What does base excision repair often fix?
Spontaneous deamination (cytosine bases converted to uracil which then pair with adenine rather than guanine)
What does DNA glycosylase do in base excision repair?
Removed damaged base by glycosidic bond.
- this creates an AP site (apurinic site) where the sugar phosphate backbone is intact but the base is missing
What does AP nuclease do in base excision repair?
- exonuclease removes the deoxyribose-phosphate and several additional residues, and the gap is then repaired by DNA polymerase and DNA ligase
Summary picture of excise base repair...
Nucleotide Excision Repair
Nucleotide excision repair is a DNA repair mechanism. DNA constantly requires repair due to damage that can occur to bases from a vast variety of sources including chemicals, radiation and other mutagens. Nucleotide excision repair (NER) is a particularly important mechanism by which the cell can prevent unwanted mutations by removing the vast majority of UV-induced DNA damage (mostly in the form of thymine dimers and 6-4-photoproducts). The importance of this repair mechanism is evidenced by the severe human diseases that result from in-born genetic mutations of NER proteins including Xeroderma pigmentosum and Cockayne's syndrome. While the base excision repair machinery can recognize specific lesions in the DNA it can correct only damaged bases that can be removed by a specific glycosylase, the nucleotide excision repair enzymes recognize bulky distortions in the shape of the DNA double helix. Recognition of these distortions leads to the removal of a short single-stranded DNA segment that includes the lesion, creating a single-strand gap in the DNA, which is subsequently filled in by DNA polymerase, which uses the undamaged strand as a template. NER can be divided into two subpathways (Global genomic NER and Transcription coupled NER) that differ only in their recognition of helix-distorting DNA damage.
What is nucleotide excision repair used for commonly?
UV light damage (Thymine dimers and 6-4 photoproducts)
How does nucleotide excision repair work?
- exonuclease removes large section of DNA that is flanking the lesion (mutation)
- DNA polymerase and DNA ligase then fills the gap
Inherited recessive disease characterized by inability to repair DNA damage
Explain the image of Nucleotide Excision Repair...
Transcription Coupled Repair
Transcription-coupled repair is a DNA repair mechanism which operates in tandem with transcription. The activity of TCR has been known for 20 years, but its mechanism of action is an area of current research. Failure of the transcription-coupled repair is the cause of Cockayne syndrome, an extreme form of accelerated aging that is fatal early in life.
Transcription Coupled Repair Mechanism
Genes are copied from DNA to make messenger RNA to instruct protein synthesis by RNA polymerase II. When RNA polymerase finds a lesion in the DNA, like those caused by UV light it stops and the gene is not transcribed. TCR is associated with RNA polymerase II, and the stalled RNAP is the trigger for TCR both in prokaryotes and eukaryotes.
Repair of Double Stranded Breaks
Cannot be repaired by previously mentioned methods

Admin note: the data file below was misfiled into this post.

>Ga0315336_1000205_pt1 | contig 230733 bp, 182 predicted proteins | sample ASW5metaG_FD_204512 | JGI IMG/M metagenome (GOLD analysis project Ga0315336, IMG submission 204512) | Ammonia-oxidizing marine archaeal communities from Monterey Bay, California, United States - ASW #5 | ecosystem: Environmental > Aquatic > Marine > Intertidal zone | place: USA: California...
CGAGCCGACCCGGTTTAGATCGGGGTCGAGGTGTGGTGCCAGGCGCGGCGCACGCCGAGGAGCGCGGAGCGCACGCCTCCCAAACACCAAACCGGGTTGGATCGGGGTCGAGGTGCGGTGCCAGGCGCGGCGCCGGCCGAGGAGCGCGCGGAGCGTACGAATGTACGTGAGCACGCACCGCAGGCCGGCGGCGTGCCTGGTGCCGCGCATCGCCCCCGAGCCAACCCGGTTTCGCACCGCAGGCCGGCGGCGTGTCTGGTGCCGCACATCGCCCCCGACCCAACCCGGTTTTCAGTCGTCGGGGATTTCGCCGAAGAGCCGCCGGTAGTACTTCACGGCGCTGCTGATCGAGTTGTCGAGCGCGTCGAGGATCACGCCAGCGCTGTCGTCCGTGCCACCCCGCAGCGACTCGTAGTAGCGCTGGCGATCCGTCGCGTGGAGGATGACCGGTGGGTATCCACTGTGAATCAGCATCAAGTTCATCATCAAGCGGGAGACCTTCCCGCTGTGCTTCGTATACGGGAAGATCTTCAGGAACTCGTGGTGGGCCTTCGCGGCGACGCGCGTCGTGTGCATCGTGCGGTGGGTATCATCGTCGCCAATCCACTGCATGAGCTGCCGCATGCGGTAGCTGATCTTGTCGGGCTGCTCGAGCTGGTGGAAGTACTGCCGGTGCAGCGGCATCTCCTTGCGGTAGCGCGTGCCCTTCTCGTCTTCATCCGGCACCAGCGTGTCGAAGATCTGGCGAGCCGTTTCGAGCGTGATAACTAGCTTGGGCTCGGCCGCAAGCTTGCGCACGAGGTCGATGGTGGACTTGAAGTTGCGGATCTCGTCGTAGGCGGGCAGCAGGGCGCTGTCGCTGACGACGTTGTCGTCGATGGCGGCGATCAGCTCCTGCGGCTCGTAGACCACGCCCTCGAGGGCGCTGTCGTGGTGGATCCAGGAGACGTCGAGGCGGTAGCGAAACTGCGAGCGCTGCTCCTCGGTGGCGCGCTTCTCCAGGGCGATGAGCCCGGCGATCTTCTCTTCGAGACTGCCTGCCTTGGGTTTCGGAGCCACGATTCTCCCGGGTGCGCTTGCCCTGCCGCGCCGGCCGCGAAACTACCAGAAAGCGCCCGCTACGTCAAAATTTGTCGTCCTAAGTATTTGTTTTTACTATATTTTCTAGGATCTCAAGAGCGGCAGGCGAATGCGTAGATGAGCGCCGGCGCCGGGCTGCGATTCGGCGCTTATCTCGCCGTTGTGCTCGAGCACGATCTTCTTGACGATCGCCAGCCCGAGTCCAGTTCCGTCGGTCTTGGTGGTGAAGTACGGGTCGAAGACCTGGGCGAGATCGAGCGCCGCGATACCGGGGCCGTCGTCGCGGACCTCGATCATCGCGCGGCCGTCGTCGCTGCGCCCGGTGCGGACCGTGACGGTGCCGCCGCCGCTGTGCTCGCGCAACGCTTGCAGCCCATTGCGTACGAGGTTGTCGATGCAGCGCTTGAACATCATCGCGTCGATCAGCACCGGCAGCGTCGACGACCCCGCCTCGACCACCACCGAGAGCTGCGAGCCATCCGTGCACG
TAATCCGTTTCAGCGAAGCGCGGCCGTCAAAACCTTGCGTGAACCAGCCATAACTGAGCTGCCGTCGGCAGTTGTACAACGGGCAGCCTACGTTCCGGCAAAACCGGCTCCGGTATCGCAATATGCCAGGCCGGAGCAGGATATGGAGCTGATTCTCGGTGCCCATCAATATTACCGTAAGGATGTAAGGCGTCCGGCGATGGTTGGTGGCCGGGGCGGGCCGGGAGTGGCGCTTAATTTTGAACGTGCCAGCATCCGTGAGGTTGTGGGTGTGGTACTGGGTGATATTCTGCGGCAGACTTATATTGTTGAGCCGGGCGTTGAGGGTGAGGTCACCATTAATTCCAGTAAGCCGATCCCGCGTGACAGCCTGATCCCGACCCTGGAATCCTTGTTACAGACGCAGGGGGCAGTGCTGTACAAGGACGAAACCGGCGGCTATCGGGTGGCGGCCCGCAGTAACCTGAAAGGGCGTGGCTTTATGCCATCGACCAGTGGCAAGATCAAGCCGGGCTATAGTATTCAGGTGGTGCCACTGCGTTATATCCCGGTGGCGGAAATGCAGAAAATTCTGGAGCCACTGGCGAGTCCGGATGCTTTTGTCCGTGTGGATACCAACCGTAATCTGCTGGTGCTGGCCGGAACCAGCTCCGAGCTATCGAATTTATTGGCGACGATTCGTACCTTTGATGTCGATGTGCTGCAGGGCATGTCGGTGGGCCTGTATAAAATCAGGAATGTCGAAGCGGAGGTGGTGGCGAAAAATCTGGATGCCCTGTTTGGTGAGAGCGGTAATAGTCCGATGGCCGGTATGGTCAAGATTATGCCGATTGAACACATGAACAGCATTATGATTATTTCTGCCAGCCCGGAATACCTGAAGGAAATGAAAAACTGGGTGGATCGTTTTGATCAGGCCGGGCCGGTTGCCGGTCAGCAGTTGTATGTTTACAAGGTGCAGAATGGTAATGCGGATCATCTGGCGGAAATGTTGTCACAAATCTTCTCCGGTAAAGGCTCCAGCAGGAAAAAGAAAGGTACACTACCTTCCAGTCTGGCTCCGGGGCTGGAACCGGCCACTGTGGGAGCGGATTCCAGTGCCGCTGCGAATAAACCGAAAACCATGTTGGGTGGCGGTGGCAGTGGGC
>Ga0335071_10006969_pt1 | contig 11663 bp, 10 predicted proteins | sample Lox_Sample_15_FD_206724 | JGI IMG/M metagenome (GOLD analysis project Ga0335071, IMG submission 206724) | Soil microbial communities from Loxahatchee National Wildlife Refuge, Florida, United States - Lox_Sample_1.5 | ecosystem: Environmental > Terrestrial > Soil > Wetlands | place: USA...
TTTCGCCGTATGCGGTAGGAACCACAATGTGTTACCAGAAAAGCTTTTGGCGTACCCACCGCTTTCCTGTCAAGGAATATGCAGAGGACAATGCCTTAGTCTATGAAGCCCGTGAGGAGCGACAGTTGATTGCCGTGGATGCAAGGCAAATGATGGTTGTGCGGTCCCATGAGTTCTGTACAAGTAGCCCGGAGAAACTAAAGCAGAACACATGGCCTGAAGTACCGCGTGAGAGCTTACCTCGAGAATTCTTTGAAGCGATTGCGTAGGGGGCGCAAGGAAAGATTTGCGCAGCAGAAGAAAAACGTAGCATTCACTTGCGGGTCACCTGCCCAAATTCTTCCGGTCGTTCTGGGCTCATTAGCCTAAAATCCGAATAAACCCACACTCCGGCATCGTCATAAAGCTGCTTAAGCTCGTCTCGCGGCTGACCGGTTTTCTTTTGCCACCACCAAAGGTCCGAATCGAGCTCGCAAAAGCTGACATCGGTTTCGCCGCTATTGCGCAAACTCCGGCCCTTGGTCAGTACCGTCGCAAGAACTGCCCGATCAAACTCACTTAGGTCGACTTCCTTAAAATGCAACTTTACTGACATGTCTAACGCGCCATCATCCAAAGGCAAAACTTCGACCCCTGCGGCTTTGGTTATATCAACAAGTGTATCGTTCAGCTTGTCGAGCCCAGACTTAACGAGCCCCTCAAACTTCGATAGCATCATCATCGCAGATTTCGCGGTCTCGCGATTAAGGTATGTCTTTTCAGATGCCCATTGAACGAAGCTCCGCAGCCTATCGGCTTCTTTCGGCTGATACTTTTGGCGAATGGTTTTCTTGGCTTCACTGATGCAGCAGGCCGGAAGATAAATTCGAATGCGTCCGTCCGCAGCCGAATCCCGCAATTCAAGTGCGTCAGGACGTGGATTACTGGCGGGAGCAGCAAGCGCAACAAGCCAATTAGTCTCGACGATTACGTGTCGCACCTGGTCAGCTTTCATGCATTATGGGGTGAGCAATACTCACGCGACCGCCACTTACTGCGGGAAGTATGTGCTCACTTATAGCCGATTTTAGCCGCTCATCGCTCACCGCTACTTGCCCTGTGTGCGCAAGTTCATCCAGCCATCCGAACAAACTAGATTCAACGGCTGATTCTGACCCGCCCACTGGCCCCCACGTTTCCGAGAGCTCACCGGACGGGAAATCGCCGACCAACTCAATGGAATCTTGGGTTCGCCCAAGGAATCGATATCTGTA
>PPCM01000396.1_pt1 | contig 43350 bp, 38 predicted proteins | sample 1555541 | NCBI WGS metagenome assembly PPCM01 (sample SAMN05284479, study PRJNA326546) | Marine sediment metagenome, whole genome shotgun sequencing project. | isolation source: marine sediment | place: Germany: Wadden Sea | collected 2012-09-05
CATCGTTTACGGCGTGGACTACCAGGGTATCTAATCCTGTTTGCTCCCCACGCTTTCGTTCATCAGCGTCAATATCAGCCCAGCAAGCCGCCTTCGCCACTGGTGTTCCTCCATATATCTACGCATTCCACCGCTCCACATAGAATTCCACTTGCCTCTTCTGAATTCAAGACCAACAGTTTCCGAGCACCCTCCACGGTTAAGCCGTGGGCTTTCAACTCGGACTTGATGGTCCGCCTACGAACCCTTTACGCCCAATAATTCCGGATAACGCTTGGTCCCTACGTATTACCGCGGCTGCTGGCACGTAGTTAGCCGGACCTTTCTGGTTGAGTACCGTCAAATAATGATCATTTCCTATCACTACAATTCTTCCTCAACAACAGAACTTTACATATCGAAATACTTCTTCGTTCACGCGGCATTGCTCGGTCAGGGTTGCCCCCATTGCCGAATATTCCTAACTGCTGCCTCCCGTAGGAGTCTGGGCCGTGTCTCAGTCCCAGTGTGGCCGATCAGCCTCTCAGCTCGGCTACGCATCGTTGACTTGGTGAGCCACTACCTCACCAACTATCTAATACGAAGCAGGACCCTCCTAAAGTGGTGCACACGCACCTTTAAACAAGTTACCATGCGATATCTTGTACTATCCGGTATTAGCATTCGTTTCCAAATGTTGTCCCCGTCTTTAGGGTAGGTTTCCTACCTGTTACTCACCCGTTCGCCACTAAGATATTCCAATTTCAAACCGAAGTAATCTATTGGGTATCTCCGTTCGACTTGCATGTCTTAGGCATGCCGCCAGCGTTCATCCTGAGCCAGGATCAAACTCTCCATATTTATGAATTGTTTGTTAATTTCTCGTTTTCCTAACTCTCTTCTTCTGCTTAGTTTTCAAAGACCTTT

Repaired by one of two systems (Non-Homologous End Joining Repair or Homologoous Recombination Repair)
What are the two methods for repair of double stranded DNA breaks?
1. Non-Homologous End Joining Repair
2. Homologous Recombination Repair
What is Non-Homologous End Joining Repair?
Non-homologous end joining (NHEJ) is a pathway that repairs double-strand breaks in DNA. NHEJ is referred to as "non-homologous" because the break ends are directly ligated without the need for a homologous template, in contrast to homologous recombination, which requires a homologous sequence to guide repair. The term "non-homologous end joining" was coined in 1996 by Moore and Haber.
NHEJ typically utilizes short homologous DNA sequences called microhomologies to guide repair. These microhomologies are often present in single-stranded overhangs on the ends of double-strand breaks. When the overhangs are perfectly compatible, NHEJ usually repairs the break accurately. Imprecise repair leading to loss of nucleotides can also occur, but is much more common when the overhangs are not compatible. Inappropriate NHEJ can lead to translocations and telomere fusion, hallmarks of tumor cells.
NHEJ is evolutionarily conserved throughout all kingdoms of life and is the predominant double-strand break repair pathway in mammalian cells. In budding yeast (Saccharomyces cerevisiae), however, homologous recombination dominates when the organism is grown under common laboratory conditions.
What are the disadvantages of NHEJ?
- some DNA can be lost in process
- error prone, mutagenic
- can lead to cancer and immunodeficincies
General summary of NHEJ
Requires proteins for the direct joining of broken ends of DNA. Ku proteins are heterodimers that recognize and bind the broken ends. Additional proteins are then required for the processing and ligation of the broken ends.
Why are Ku proteins important in Non-Homologous End Joining repair?
They recognize and bind broken ends of DNA. Potentially recruit other proteins for processing and ligating.
- Ku proteins are heterodimers
When is NHEJ generally used?
When does Homologous recombination usually occurs?
When a double strand break occurs during S, G2, or M phase.
What does Homologous recombination use for a template for the broken double stranded DNA?
The sister chromatid. (homologous chromosome)
Why does homologous recombination occurs in S,G2, and M phase but not G1?
Because G1 generally does not have a duplicated set of chromsomes so there is not a sister chromatid (homologous chromsome) to use as a template.
What enzymes are used in homologous recombination?
Same enzymes usually used to perform recombination between homologous chromosomes during meiosis.
Which proteins are important for homologous recominbation?
BRCA1 and BRCA2
- help recruit other proteins/enzymes
Picture of homologous repair...
What happens if mutation in BRCA1 and BRCA2?
Women are predisposed to breast cancer and ovarian cancer.
What has a greater error rate: NHEJ or Homologous Recombination repair?
Homologous Recombination is preferred.